Rob Ostrom’s Profile

Faculty
active 2 days, 8 hours ago
Rob Ostrom
Title
Assistant Professor
Department
English

My Courses

ENG1101Co

ENG1101Co

English 1101Co is a writing-intensive course designed to strengthen your composition skills. Writing a variety of essays, in addition to a research paper, will help you develop skills such as building an argument, adopting your writing for different needs and situations, interpreting and responding to a text, incorporating secondary source material effectively, and mastering the mechanics of quoting, citing, and documenting sources. The poems, short stories, essays, and newspaper articles we will read together are focused on New York City and urban issues. We will be reading pieces both for their inherent literary value and also as models of composition that you may employ in your writing assignments. Reflecting on your own experiences alongside these texts will ensure active discussion regarding communities, public space, urban art forms, education, class, race, gender, crime, gentrification, and other topics of debate. The “Co” in English 1101Co stands for corequisite, and means that alongside English 1101 we dedicate time to strengthening reading and writing. We will focus on establishing vocabulary and critical reading skills, scaffolded approaches to writing assignments, correct grammar and punctuation, and positive habits for collegiate success, including note taking and study skills. Enrollment Requirements: Prerequisite of 46-55 on the CUNY Assessment Test in Writing, and/or 46-54 on the ACCUPLACER Reading Test. Or grade of ‘S’ in 090W without writing proficiency and/or grade of ‘S’ in 090R without reading proficiency.

ENG2003 Introduction to Literature III: POETRY

ENG2003 Introduction to Literature III: POETRY

What is poetry? What is a poem? Why should we read poetry? Why teach it? What is meant when we say something is “poetic”? Is poetry meant to be read aloud? Does poetry do anything? Is it useful? These are some of the questions we will explore in English 2003. This course will provide the foundation for the “close reading” of various types of English and American poems from different time periods. By focusing on the elements of poetry—how the parts work together—students will learn skills and terms used to support an academic argument in literary studies. Students will learn to become attentive to language and be familiar with the reasons for the writer’s particular choice of language. They will learn how the writer uses the techniques and elements of literature and the particular resources of genre to create meaning. They will learn how texts differ from one another and how they speak to each other. Through these and an analysis of basic diction, style, and poetic device, students will be able construct arguments which they will demonstrate in short written responses, essays, and presentations.

Developmental Writing 1

Developmental Writing 1

A beginning course in writing skills focusing on instruction in basic sentence patters (simple, compound, complex), basic grammar and punctuation, spelling, syllabication, and use of the dictionary. The first half of the course emphasizes the writing of paragraphs through which the student develops competence in organization and in supporting a main idea. In the second half of the semester, this course follows the ENG 092W curriculum.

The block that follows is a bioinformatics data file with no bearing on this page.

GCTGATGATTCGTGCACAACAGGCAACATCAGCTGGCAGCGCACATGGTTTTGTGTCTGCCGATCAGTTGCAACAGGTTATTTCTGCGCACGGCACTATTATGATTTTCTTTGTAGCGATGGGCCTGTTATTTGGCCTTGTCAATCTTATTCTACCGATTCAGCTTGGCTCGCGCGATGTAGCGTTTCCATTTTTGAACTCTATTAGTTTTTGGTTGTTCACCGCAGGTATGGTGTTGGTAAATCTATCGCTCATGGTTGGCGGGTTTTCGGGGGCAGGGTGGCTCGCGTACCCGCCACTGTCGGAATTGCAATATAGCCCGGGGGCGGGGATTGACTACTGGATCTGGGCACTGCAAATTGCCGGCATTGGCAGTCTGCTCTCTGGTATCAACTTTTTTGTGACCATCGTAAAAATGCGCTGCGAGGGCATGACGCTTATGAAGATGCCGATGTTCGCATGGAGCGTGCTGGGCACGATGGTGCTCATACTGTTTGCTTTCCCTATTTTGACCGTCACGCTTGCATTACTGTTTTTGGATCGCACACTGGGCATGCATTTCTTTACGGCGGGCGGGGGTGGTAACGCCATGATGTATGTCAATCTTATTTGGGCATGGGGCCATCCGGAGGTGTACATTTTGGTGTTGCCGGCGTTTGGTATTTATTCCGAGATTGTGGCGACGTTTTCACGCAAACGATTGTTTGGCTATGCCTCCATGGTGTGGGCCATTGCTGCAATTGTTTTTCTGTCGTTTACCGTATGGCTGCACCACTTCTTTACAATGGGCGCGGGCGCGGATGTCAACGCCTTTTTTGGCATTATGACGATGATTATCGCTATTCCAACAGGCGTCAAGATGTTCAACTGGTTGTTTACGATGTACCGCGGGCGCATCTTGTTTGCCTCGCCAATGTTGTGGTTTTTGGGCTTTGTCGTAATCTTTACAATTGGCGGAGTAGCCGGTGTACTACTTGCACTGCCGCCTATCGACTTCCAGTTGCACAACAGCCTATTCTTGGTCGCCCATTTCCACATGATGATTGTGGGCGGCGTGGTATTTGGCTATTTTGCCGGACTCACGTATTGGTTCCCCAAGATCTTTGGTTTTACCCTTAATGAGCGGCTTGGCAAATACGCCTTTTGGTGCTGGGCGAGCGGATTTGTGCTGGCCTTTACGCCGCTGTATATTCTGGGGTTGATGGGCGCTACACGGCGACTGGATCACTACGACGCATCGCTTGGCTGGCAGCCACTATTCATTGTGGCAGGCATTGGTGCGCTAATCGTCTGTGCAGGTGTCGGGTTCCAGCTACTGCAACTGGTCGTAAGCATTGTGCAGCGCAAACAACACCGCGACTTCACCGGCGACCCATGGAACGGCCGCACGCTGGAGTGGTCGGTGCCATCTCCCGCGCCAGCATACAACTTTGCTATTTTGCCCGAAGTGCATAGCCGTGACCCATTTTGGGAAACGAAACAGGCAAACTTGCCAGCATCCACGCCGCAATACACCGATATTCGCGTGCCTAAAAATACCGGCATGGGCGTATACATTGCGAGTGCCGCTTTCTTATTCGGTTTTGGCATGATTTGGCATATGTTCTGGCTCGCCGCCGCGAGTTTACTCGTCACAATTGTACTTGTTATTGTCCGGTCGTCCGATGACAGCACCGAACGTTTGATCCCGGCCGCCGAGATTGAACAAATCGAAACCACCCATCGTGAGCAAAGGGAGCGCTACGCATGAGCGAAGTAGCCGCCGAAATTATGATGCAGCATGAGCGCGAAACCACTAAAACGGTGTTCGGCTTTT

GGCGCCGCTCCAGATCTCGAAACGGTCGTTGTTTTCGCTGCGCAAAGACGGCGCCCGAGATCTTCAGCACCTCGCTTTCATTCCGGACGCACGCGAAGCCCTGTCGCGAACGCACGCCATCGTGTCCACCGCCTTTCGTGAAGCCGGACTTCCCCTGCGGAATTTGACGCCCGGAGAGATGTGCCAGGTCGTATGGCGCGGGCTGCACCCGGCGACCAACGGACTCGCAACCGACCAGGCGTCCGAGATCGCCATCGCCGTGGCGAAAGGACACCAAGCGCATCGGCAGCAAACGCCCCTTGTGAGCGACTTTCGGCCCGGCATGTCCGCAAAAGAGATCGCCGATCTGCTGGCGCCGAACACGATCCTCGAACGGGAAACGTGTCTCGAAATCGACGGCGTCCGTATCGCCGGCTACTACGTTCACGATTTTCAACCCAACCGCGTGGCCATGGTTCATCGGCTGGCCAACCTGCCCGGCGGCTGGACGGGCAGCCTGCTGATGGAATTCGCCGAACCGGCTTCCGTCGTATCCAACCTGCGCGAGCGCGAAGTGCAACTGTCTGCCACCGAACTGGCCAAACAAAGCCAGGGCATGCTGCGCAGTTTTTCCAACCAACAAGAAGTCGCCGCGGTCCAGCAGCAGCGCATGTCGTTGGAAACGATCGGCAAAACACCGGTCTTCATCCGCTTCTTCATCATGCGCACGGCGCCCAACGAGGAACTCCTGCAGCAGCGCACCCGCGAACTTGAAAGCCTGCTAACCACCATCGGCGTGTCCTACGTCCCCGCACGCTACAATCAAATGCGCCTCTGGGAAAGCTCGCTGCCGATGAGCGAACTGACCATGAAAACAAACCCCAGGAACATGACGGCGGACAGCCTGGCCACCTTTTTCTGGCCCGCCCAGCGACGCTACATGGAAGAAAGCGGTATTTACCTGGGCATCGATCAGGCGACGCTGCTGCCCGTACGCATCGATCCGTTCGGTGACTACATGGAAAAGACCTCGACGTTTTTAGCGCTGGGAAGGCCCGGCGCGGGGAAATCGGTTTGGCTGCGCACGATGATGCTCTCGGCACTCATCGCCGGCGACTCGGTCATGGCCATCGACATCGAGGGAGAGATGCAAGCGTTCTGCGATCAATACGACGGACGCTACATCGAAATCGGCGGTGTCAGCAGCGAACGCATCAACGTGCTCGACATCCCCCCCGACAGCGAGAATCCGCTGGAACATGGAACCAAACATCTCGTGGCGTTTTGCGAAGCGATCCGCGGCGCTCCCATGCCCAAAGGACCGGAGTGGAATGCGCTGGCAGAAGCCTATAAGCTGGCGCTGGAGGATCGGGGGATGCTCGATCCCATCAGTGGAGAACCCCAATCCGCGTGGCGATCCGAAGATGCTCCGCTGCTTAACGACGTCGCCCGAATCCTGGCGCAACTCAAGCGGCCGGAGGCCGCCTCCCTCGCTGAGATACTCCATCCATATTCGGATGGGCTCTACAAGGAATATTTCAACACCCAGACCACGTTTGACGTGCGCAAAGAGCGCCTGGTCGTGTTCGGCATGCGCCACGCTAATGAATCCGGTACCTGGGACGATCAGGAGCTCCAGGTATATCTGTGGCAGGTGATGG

HUS/ENG 1101, Becoming Agents of Change, Fall 2017

HUS/ENG 1101, Becoming Agents of Change, Fall 2017

Becoming Agents of Change: A Human Services 1101 and English 1101 Learning Community: In this Learning Community, we will investigate what it means to be an agent of change. By identifying the one social issue that you are most passionate about, you will explore what about your experiences make you interested in this issue, what your current role is in relation to this problem, and what you can do now and in the future to solve this problem.

HUS/ENG1101VanguardsOfSocialJustice

HUS/ENG1101VanguardsOfSocialJustice

There are many problems that impact the human condition. Inequality, poverty, oppression, and marginalization may seem insurmountable, and while there is still much work to do, history tells us that we have made great strides. In this learning community, we reflect on past, present, and future changemakers. Through the stories of influential figures who have or are working to resolve social problems, we will learn about the development of the human services field and changes that have taken place over time in an attempt to respond to human need. You will also develop your own changemaker autobiography, identifying a social problem you want to learn more about and explore organizations already involved in addressing the issue.

My Projects

ENG 1101 Co-Req Professional Development

ENG 1101 Co-Req Professional Development

This project is for faculty participating in professional development for the ENG 1101-CO course at City Tech.

Office of the Provost

Office of the Provost

City Tech’s Source for Academic Affairs Information

FYLC – First Year Learning Communities

FYLC – First Year Learning Communities

Welcome to the First Year Learning Communities Open Lab project page. If you are interested in joining the Reflective Writing Project or just learning more about events, resources and information related to the FYLCs at City Tech please request membership!

Writing Across the Curriculum

Writing Across the Curriculum

WAC encourages courses throughout the college to incorporate formal and informal writing into the course practices and requirements. Avatar retrieved from Bridgeline Digital, Creative Commons License

Developmental Writing Resource Archive

Developmental Writing Resource Archive

This is an electronic archive of course readings, CATW articles, and other Developmental Writing resources. Click on “Project Site” to view the full archive (on the right)

My Clubs

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